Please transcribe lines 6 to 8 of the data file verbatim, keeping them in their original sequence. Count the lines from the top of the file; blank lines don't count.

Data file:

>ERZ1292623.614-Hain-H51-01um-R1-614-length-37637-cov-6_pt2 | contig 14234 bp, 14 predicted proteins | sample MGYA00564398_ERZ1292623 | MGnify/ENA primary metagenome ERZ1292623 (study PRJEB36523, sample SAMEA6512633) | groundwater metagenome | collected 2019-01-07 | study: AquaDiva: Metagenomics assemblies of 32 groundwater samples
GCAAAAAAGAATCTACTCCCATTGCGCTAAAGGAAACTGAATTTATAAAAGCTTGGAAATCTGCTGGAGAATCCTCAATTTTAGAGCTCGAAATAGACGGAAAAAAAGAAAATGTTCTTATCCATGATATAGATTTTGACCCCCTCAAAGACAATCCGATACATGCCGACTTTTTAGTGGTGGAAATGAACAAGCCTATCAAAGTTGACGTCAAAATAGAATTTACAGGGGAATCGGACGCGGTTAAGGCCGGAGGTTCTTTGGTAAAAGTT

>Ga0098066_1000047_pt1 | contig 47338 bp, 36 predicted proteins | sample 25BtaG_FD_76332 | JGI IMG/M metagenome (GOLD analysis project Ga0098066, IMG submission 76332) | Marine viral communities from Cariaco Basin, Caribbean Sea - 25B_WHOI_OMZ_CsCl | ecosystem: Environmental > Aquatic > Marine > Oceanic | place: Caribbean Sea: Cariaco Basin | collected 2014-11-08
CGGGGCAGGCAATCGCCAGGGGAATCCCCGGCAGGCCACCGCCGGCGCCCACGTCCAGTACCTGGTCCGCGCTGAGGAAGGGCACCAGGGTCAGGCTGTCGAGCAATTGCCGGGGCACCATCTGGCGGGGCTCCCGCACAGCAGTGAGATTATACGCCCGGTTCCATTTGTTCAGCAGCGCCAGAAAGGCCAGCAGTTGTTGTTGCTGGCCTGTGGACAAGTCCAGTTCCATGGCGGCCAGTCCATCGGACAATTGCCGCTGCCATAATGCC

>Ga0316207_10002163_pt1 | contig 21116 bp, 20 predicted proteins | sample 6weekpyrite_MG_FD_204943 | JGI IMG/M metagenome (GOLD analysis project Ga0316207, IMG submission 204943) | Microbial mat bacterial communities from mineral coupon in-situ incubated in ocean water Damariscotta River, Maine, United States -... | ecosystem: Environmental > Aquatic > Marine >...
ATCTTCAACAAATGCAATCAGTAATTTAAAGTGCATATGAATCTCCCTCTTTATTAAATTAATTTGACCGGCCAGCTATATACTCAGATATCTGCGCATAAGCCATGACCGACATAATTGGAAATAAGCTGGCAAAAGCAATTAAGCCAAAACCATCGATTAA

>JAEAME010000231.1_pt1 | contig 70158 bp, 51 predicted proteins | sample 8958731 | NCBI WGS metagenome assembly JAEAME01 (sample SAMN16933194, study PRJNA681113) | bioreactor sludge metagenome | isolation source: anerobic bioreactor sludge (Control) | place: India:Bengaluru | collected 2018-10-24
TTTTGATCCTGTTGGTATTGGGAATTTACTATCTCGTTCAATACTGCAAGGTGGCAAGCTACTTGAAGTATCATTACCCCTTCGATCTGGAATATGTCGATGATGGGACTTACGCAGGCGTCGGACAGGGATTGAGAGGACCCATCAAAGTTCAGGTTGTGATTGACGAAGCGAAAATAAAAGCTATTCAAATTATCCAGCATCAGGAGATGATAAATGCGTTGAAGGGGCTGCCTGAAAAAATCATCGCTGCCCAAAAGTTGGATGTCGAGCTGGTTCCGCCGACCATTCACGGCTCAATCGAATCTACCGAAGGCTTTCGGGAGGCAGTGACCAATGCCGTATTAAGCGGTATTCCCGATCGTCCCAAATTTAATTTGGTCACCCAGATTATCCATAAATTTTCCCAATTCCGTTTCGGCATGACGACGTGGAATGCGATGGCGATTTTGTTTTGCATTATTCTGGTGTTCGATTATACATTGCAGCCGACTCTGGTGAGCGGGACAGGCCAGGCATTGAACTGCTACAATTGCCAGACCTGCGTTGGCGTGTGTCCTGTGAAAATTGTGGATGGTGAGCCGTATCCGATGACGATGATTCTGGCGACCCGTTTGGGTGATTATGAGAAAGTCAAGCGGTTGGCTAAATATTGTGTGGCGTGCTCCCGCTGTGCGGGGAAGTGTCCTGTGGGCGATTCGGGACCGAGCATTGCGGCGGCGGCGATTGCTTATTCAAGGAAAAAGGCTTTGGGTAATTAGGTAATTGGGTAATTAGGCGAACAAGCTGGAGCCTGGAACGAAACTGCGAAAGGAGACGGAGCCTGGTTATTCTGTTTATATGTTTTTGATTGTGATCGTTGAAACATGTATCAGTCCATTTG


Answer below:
ATCTTCAACAAATGCAATCAGTAATTTAAAGTGCATATGAATCTCCCTCTTTATTAAATTAATTTGACCGGCCAGCTATATACTCAGATATCTGCGCATAAGCCATGACCGACATAATTGGAAATAAGCTGGCAAAAGCAATTAAGCCAAAACCATCGATTAA

>JAEAME010000231.1_pt1 | contig 70158 bp, 51 predicted proteins | sample 8958731 | NCBI WGS metagenome assembly JAEAME01 (sample SAMN16933194, study PRJNA681113) | bioreactor sludge metagenome | isolation source: anerobic bioreactor sludge (Control) | place: India:Bengaluru | collected 2018-10-24
TTTTGATCCTGTTGGTATTGGGAATTTACTATCTCGTTCAATACTGCAAGGTGGCAAGCTACTTGAAGTATCATTACCCCTTCGATCTGGAATATGTCGATGATGGGACTTACGCAGGCGTCGGACAGGGATTGAGAGGACCCATCAAAGTTCAGGTTGTGATTGACGAAGCGAAAATAAAAGCTATTCAAATTATCCAGCATCAGGAGATGATAAATGCGTTGAAGGGGCTGCCTGAAAAAATCATCGCTGCCCAAAAGTTGGATGTCGAGCTGGTTCCGCCGACCATTCACGGCTCAATCGAATCTACCGAAGGCTTTCGGGAGGCAGTGACCAATGCCGTATTAAGCGGTATTCCCGATCGTCCCAAATTTAATTTGGTCACCCAGATTATCCATAAATTTTCCCAATTCCGTTTCGGCATGACGACGTGGAATGCGATGGCGATTTTGTTTTGCATTATTCTGGTGTTCGATTATACATTGCAGCCGACTCTGGTGAGCGGGACAGGCCAGGCATTGAACTGCTACAATTGCCAGACCTGCGTTGGCGTGTGTCCTGTGAAAATTGTGGATGGTGAGCCGTATCCGATGACGATGATTCTGGCGACCCGTTTGGGTGATTATGAGAAAGTCAAGCGGTTGGCTAAATATTGTGTGGCGTGCTCCCGCTGTGCGGGGAAGTGTCCTGTGGGCGATTCGGGACCGAGCATTGCGGCGGCGGCGATTGCTTATTCAAGGAAAAAGGCTTTGGGTAATTAGGTAATTGGGTAATTAGGCGAACAAGCTGGAGCCTGGAACGAAACTGCGAAAGGAGACGGAGCCTGGTTATTCTGTTTATATGTTTTTGATTGTGATCGTTGAAACATGTATCAGTCCATTTG